LaKeith Stanfield, Clubhouse and the Evolution of Inter-Communal Dialogue

For decades, the Jewish American community has built strong relationships with the Black American community. Lately, however, it seems as though tensions between the two communities are at an all-time high.

Last Wednesday night, the popular audio chatroom app, Clubhouse, hosted a conversation titled, “Did the Minister Farrakhan Tarnish His Legacy by Being Antisemitic?” The conversation quickly descended into anti-Semitic hate speech, and the room was shut down by the moderator. Right away another session was created, titled, “Someone Ended the Room about Farrakhan.” This second session went viral and was attended by one of us (Noam).

Noam could not put the phone down. He heard talk about “the Jews and the slave trade,” “the Jews” creating pornography, “the Jews” controlling the media, the Jews not being “the real Jews,” why the media is so “pro-Israel,” a smattering of praise for the Former Head of the PLO Yassir Arafat and some strange debate about Hitler’s character.

At some point the Academy Award-nominated actor, LaKeith Stanfield (“Straight Outta Compton” and “Judas and the Black Messiah”) entered the room and was made a moderator (Clubhouse assigns the moderator role to the most high-profile individual in the room). When a Jewish woman reprimanded Stanfield for not shutting down the antisemitic conversation, Stanfield explained that he was merely there to listen, and it was not his place to limit people’s ability to express their opinions.

As news of the event went viral in the Jewish world, backlash against Stanfield grew. On Friday, Stanfield apologized for the antisemitic remarks made in that Clubhouse conversation, saying, “At some point during the dialogue the discussion took a very negative turn when several users made abhorrent anti-Semitic statements, and at that point, I should have either shut down the discussion or removed myself from it entirely. … I unconditionally apologize for what went on in that chat room, and for allowing my presence there to give a platform to hate speech.”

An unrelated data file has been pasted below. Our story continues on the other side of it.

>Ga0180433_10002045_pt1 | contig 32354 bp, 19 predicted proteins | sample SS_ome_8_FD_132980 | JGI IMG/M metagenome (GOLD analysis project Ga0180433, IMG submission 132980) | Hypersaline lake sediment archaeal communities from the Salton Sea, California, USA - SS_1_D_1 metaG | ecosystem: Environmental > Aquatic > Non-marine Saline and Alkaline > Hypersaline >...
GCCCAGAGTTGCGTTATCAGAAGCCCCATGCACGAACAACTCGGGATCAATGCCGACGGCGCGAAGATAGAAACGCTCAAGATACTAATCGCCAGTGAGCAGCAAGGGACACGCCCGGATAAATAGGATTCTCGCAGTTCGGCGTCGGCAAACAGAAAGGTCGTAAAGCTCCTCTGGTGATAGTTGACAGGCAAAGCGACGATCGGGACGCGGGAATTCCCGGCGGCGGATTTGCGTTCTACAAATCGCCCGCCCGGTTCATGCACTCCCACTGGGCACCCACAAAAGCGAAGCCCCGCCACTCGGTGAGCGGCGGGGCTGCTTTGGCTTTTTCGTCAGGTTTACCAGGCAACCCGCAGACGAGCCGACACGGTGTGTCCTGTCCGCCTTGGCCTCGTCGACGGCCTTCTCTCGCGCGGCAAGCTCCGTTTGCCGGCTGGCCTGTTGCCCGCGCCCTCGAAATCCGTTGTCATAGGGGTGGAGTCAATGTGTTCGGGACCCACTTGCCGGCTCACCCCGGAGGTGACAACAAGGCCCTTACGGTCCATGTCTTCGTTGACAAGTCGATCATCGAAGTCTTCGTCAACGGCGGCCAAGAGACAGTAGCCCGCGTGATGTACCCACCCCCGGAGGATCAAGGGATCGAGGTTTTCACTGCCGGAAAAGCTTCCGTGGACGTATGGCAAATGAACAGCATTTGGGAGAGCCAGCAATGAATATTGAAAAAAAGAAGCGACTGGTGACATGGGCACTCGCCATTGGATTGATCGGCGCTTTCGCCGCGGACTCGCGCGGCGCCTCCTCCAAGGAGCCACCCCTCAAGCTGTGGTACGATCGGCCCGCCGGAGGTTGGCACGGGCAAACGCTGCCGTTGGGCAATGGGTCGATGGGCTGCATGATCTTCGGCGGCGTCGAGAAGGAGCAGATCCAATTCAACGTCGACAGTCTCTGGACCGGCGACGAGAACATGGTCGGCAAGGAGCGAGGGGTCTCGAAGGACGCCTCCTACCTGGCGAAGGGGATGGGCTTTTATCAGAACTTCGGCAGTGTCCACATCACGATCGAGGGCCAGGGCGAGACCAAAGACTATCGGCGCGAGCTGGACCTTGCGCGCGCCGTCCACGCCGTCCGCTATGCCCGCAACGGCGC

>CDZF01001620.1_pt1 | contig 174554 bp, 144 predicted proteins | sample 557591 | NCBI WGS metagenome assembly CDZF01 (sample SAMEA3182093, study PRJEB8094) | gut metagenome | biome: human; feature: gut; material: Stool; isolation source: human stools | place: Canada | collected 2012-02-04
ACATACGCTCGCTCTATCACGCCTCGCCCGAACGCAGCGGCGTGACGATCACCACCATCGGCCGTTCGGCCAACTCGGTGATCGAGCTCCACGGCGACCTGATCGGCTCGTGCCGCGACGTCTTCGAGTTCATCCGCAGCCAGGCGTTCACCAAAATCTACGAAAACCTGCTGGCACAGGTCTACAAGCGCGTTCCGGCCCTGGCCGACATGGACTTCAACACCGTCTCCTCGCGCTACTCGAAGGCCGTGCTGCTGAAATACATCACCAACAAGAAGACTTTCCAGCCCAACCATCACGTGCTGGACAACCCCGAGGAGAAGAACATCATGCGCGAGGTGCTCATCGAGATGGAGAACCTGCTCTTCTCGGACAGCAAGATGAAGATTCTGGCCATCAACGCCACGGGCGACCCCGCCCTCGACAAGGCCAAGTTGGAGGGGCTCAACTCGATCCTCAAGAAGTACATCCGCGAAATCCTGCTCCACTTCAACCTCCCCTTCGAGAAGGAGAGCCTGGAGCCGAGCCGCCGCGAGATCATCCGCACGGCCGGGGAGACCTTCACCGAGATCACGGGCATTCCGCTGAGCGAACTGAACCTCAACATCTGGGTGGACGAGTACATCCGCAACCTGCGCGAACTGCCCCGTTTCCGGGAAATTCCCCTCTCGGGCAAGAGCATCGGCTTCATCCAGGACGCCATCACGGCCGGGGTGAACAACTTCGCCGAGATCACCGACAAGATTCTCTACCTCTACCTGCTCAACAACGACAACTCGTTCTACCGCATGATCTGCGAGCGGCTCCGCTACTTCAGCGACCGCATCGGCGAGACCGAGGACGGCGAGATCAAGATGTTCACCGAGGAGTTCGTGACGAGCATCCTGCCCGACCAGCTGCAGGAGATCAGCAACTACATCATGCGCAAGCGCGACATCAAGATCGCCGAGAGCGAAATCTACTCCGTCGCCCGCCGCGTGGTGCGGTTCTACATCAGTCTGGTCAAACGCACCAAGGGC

It was a strong statement. The kind of statement the Jewish world has increasingly witnessed.

This event is the latest in a series of Black celebrities apologizing to the Jewish community for antisemitic remarks. Although these apologies have happened in the past, their growing frequency is a new phenomenon, the result of our new digital lives bringing down the conversational barriers created by a history of urban politics, mistrust, white flight and division.

Jews and Blacks often celebrate how our communities joined the fight against segregation. But this celebration often hides a larger story of two communities living apart from one another, increasingly divided politically and geographically. That means that while some Black Americans harbor anti-Semitic prejudices, it has historically been very hard for Jews to actually hear such prejudices enunciated.

In 1959, Elijah Muhammad, the early leader of the Nation of Islam and mentor of Malcolm X, came to Newark, New Jersey, to give a speech. In an attempt to learn what Muhammad was saying about Jews, the American Jewish Committee mobilized the Newark Mayor’s office and the local chapter of the Urban League to send two Black undercover “agents” to the event. While in this instance there was no anti-Semitic rhetoric reported, the event reveals how difficult it was for Jews to access Black intra-communal dialogue. Bringing together multiple organizations and political powers was made possible only because Muhammad had come in close proximity to an established Jewish community.

But with Jews moving to the suburbs and urban school districts becoming increasingly de facto-segregated, the second half of the twentieth century saw fewer opportunities to hear one another. More often than not, the only thing Jewish Americans heard from the Black American community were comments made by Black Nationalists about “the Jews.” As public anti-Semitic remarks by the leaders of the Nation of Islam, such as Louis Farrakhan, became all too common, Jewish Americans were, of course, unable to hear what ordinary Black Americans were saying about Jews in private conversations.

One rare and significant example of a private conversation going public was a 1984 conversation between the Reverend Jesse Jackson and the Black Washington Post reporter, Milton Coleman. In that conversation, which eventually became public knowledge, Jackson referred to Jews as “Hymies” and New York as “Hymietown.” It took Jackson over a month before he officially apologized to a group of national Jewish leaders at a synagogue in New Hampshire.